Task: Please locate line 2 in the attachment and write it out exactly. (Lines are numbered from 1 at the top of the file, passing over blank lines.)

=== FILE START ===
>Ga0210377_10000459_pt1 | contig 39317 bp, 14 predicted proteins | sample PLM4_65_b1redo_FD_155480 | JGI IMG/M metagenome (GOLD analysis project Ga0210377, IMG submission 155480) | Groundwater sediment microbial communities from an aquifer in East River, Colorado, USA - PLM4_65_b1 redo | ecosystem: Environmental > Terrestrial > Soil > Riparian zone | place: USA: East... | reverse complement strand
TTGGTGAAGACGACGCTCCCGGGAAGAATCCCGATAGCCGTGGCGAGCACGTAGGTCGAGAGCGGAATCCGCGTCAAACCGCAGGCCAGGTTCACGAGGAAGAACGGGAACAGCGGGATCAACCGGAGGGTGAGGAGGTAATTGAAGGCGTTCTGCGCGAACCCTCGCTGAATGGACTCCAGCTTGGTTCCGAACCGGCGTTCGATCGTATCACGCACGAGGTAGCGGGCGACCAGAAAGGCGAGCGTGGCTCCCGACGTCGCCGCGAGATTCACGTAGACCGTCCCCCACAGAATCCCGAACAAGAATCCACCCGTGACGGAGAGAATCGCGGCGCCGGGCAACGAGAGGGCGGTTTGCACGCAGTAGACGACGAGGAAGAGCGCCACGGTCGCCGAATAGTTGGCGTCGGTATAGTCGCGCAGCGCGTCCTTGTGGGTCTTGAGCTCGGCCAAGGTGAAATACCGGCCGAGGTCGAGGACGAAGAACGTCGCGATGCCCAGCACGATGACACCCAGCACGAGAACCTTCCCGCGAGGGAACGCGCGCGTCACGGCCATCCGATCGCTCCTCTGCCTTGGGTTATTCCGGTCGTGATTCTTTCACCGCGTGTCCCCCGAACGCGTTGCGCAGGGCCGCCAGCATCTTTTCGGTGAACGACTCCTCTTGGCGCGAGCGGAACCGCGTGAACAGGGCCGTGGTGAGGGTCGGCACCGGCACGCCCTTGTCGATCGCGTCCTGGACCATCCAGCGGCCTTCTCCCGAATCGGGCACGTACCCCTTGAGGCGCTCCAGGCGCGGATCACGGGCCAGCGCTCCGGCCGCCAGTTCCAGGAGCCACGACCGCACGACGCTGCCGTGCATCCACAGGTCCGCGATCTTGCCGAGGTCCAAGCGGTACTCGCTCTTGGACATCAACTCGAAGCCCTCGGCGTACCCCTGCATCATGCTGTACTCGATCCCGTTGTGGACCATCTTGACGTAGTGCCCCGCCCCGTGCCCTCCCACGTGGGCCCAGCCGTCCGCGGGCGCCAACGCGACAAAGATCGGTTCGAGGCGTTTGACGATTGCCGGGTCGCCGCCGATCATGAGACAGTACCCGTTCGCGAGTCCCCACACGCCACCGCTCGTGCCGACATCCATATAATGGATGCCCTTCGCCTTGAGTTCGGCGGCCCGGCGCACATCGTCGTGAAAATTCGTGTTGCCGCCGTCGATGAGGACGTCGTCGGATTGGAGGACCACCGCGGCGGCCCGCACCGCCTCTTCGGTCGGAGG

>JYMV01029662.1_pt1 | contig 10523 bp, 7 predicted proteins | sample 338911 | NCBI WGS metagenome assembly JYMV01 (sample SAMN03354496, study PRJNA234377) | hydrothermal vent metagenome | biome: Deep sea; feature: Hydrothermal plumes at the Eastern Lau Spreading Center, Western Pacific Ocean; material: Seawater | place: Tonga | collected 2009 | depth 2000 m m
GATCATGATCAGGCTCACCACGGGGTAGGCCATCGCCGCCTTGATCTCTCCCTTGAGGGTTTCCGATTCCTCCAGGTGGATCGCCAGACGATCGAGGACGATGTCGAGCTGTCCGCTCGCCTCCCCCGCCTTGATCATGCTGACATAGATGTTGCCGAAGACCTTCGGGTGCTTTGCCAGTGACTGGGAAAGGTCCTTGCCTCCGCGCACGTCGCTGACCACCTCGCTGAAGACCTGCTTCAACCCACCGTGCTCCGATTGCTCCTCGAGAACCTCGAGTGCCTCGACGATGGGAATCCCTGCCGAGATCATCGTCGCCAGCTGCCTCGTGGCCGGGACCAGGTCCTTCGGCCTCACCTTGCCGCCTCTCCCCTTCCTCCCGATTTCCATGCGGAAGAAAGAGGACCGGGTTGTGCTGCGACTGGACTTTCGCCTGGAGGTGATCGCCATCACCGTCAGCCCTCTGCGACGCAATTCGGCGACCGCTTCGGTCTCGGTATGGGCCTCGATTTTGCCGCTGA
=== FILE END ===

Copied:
TTGGTGAAGACGACGCTCCCGGGAAGAATCCCGATAGCCGTGGCGAGCACGTAGGTCGAGAGCGGAATCCGCGTCAAACCGCAGGCCAGGTTCACGAGGAAGAACGGGAACAGCGGGATCAACCGGAGGGTGAGGAGGTAATTGAAGGCGTTCTGCGCGAACCCTCGCTGAATGGACTCCAGCTTGGTTCCGAACCGGCGTTCGATCGTATCACGCACGAGGTAGCGGGCGACCAGAAAGGCGAGCGTGGCTCCCGACGTCGCCGCGAGATTCACGTAGACCGTCCCCCACAGAATCCCGAACAAGAATCCACCCGTGACGGAGAGAATCGCGGCGCCGGGCAACGAGAGGGCGGTTTGCACGCAGTAGACGACGAGGAAGAGCGCCACGGTCGCCGAATAGTTGGCGTCGGTATAGTCGCGCAGCGCGTCCTTGTGGGTCTTGAGCTCGGCCAAGGTGAAATACCGGCCGAGGTCGAGGACGAAGAACGTCGCGATGCCCAGCACGATGACACCCAGCACGAGAACCTTCCCGCGAGGGAACGCGCGCGTCACGGCCATCCGATCGCTCCTCTGCCTTGGGTTATTCCGGTCGTGATTCTTTCACCGCGTGTCCCCCGAACGCGTTGCGCAGGGCCGCCAGCATCTTTTCGGTGAACGACTCCTCTTGGCGCGAGCGGAACCGCGTGAACAGGGCCGTGGTGAGGGTCGGCACCGGCACGCCCTTGTCGATCGCGTCCTGGACCATCCAGCGGCCTTCTCCCGAATCGGGCACGTACCCCTTGAGGCGCTCCAGGCGCGGATCACGGGCCAGCGCTCCGGCCGCCAGTTCCAGGAGCCACGACCGCACGACGCTGCCGTGCATCCACAGGTCCGCGATCTTGCCGAGGTCCAAGCGGTACTCGCTCTTGGACATCAACTCGAAGCCCTCGGCGTACCCCTGCATCATGCTGTACTCGATCCCGTTGTGGACCATCTTGACGTAGTGCCCCGCCCCGTGCCCTCCCACGTGGGCCCAGCCGTCCGCGGGCGCCAACGCGACAAAGATCGGTTCGAGGCGTTTGACGATTGCCGGGTCGCCGCCGATCATGAGACAGTACCCGTTCGCGAGTCCCCACACGCCACCGCTCGTGCCGACATCCATATAATGGATGCCCTTCGCCTTGAGTTCGGCGGCCCGGCGCACATCGTCGTGAAAATTCGTGTTGCCGCCGTCGATGAGGACGTCGTCGGATTGGAGGACCACCGCGGCGGCCCGCACCGCCTCTTCGGTCGGAGG